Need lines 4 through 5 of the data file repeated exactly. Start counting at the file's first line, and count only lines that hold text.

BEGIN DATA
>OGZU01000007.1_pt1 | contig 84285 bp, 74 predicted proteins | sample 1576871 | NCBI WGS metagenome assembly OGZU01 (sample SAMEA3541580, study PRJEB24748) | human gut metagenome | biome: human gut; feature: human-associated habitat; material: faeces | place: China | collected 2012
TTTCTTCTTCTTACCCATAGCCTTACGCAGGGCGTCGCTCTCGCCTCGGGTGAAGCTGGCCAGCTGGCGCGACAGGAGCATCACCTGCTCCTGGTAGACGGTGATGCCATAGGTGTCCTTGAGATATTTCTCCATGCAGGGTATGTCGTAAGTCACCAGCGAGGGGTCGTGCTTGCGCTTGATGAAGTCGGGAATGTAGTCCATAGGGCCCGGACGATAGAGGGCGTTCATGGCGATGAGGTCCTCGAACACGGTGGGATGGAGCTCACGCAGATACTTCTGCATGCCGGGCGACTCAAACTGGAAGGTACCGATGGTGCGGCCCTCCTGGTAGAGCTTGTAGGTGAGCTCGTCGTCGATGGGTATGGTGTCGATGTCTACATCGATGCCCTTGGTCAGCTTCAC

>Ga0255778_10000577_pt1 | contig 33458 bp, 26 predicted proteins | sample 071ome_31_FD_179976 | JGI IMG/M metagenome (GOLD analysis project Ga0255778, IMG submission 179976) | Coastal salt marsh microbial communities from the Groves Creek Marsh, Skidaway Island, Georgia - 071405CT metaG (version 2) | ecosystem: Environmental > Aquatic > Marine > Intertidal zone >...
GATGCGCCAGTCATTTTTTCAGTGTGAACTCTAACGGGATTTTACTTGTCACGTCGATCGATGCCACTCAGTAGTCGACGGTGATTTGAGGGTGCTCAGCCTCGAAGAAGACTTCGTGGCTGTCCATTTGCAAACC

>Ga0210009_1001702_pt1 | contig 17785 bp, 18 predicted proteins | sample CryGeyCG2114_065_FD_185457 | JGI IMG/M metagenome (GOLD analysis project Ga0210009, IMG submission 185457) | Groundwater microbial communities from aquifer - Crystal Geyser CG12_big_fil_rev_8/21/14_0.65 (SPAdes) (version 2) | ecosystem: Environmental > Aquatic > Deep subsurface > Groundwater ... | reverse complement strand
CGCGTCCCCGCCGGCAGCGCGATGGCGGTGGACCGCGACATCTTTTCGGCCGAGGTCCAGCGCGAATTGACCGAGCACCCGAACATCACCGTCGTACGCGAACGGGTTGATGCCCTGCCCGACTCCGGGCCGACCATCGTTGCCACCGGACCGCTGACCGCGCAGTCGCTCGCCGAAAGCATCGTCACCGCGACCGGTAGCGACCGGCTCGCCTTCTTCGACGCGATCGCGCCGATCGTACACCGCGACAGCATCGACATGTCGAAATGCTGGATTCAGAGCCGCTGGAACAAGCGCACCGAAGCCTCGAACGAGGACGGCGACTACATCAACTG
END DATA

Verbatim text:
GATGCGCCAGTCATTTTTTCAGTGTGAACTCTAACGGGATTTTACTTGTCACGTCGATCGATGCCACTCAGTAGTCGACGGTGATTTGAGGGTGCTCAGCCTCGAAGAAGACTTCGTGGCTGTCCATTTGCAAACC

>Ga0210009_1001702_pt1 | contig 17785 bp, 18 predicted proteins | sample CryGeyCG2114_065_FD_185457 | JGI IMG/M metagenome (GOLD analysis project Ga0210009, IMG submission 185457) | Groundwater microbial communities from aquifer - Crystal Geyser CG12_big_fil_rev_8/21/14_0.65 (SPAdes) (version 2) | ecosystem: Environmental > Aquatic > Deep subsurface > Groundwater ... | reverse complement strand